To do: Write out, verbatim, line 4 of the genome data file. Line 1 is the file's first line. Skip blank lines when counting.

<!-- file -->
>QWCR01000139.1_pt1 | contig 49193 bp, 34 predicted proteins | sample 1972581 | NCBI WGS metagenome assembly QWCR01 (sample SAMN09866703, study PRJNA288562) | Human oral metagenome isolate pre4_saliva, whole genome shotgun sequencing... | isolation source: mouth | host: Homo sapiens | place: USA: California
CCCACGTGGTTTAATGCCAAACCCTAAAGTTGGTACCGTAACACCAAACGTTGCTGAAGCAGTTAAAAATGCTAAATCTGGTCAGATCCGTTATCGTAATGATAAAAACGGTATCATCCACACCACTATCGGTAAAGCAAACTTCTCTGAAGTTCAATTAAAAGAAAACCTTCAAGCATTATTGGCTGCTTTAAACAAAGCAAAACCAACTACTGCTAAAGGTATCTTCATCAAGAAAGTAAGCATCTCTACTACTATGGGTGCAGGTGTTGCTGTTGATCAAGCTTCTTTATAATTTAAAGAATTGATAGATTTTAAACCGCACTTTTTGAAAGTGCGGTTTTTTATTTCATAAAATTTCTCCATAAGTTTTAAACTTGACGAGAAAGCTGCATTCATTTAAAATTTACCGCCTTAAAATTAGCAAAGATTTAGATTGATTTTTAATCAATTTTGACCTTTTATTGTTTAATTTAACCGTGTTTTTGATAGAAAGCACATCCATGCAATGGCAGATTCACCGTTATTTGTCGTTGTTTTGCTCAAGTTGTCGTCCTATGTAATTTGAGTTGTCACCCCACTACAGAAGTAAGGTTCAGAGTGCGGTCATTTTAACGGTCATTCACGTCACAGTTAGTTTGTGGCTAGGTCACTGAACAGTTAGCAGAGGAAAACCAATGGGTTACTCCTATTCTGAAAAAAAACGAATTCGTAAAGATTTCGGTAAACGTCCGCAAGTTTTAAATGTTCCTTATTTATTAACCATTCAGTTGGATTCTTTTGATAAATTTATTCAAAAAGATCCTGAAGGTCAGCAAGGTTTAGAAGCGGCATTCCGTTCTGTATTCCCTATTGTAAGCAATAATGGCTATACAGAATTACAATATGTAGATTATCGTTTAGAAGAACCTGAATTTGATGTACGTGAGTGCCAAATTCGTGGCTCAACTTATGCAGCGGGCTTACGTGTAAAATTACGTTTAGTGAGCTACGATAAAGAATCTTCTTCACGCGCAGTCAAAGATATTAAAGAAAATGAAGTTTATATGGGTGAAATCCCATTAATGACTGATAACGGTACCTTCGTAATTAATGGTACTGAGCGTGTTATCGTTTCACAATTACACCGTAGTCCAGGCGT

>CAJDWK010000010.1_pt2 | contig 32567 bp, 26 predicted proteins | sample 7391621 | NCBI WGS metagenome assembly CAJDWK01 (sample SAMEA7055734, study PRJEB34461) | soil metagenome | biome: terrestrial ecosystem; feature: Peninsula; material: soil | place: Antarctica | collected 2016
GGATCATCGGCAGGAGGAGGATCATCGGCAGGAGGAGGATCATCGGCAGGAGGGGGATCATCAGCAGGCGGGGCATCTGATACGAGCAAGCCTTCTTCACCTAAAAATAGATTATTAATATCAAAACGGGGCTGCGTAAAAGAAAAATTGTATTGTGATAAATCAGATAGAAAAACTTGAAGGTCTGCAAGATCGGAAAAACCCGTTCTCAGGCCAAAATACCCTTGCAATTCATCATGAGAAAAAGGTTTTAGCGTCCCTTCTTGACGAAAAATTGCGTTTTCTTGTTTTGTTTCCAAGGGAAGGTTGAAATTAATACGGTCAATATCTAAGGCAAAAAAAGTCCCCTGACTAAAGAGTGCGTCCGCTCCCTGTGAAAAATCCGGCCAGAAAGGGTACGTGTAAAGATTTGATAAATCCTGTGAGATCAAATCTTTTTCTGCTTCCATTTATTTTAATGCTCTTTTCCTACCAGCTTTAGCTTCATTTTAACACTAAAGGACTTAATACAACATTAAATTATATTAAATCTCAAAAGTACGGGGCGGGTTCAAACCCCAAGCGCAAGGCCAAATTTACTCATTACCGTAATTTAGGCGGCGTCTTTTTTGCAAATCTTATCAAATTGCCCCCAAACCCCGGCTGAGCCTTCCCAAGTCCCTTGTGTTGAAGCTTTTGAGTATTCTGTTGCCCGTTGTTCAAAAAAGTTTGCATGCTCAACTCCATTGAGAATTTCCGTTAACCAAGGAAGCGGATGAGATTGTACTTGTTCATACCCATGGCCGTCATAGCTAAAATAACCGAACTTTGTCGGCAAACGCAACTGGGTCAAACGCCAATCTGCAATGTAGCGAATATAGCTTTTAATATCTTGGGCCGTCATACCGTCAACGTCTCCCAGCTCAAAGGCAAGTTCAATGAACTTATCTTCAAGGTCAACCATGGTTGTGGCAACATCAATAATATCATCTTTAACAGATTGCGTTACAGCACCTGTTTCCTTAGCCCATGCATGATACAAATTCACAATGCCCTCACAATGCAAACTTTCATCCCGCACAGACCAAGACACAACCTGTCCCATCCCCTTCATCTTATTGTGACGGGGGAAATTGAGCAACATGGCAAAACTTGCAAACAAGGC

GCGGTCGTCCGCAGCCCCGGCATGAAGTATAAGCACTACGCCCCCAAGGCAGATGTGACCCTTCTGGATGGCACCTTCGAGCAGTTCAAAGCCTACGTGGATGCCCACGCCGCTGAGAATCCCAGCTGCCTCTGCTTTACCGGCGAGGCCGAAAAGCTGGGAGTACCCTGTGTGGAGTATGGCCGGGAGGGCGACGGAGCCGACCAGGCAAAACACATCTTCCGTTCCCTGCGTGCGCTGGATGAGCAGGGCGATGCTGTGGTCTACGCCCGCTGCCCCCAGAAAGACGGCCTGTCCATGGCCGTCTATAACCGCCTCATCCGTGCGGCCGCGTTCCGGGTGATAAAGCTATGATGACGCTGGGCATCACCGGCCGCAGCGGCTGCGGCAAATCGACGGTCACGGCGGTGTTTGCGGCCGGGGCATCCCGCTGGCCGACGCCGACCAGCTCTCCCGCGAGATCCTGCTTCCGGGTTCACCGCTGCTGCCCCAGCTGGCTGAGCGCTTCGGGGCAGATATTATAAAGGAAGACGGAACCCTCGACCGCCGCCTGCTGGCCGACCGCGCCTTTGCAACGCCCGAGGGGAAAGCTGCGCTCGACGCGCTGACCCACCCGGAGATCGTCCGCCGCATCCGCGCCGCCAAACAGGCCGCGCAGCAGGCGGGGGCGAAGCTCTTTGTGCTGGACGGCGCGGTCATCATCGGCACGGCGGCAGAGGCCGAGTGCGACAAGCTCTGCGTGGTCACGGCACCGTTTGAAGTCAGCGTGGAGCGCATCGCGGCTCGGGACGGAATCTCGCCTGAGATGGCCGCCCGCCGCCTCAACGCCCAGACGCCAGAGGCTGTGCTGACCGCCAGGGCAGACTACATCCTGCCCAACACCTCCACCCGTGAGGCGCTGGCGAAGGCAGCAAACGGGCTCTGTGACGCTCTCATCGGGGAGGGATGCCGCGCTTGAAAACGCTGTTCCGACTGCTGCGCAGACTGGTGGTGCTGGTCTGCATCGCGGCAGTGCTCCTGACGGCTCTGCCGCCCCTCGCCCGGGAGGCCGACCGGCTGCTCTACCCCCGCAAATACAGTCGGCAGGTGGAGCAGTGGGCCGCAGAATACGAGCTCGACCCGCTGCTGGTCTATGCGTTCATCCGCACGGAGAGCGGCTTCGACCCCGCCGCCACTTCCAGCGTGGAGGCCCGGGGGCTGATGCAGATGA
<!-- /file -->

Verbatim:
GGATCATCGGCAGGAGGAGGATCATCGGCAGGAGGAGGATCATCGGCAGGAGGGGGATCATCAGCAGGCGGGGCATCTGATACGAGCAAGCCTTCTTCACCTAAAAATAGATTATTAATATCAAAACGGGGCTGCGTAAAAGAAAAATTGTATTGTGATAAATCAGATAGAAAAACTTGAAGGTCTGCAAGATCGGAAAAACCCGTTCTCAGGCCAAAATACCCTTGCAATTCATCATGAGAAAAAGGTTTTAGCGTCCCTTCTTGACGAAAAATTGCGTTTTCTTGTTTTGTTTCCAAGGGAAGGTTGAAATTAATACGGTCAATATCTAAGGCAAAAAAAGTCCCCTGACTAAAGAGTGCGTCCGCTCCCTGTGAAAAATCCGGCCAGAAAGGGTACGTGTAAAGATTTGATAAATCCTGTGAGATCAAATCTTTTTCTGCTTCCATTTATTTTAATGCTCTTTTCCTACCAGCTTTAGCTTCATTTTAACACTAAAGGACTTAATACAACATTAAATTATATTAAATCTCAAAAGTACGGGGCGGGTTCAAACCCCAAGCGCAAGGCCAAATTTACTCATTACCGTAATTTAGGCGGCGTCTTTTTTGCAAATCTTATCAAATTGCCCCCAAACCCCGGCTGAGCCTTCCCAAGTCCCTTGTGTTGAAGCTTTTGAGTATTCTGTTGCCCGTTGTTCAAAAAAGTTTGCATGCTCAACTCCATTGAGAATTTCCGTTAACCAAGGAAGCGGATGAGATTGTACTTGTTCATACCCATGGCCGTCATAGCTAAAATAACCGAACTTTGTCGGCAAACGCAACTGGGTCAAACGCCAATCTGCAATGTAGCGAATATAGCTTTTAATATCTTGGGCCGTCATACCGTCAACGTCTCCCAGCTCAAAGGCAAGTTCAATGAACTTATCTTCAAGGTCAACCATGGTTGTGGCAACATCAATAATATCATCTTTAACAGATTGCGTTACAGCACCTGTTTCCTTAGCCCATGCATGATACAAATTCACAATGCCCTCACAATGCAAACTTTCATCCCGCACAGACCAAGACACAACCTGTCCCATCCCCTTCATCTTATTGTGACGGGGGAAATTGAGCAACATGGCAAAACTTGCAAACAAGGC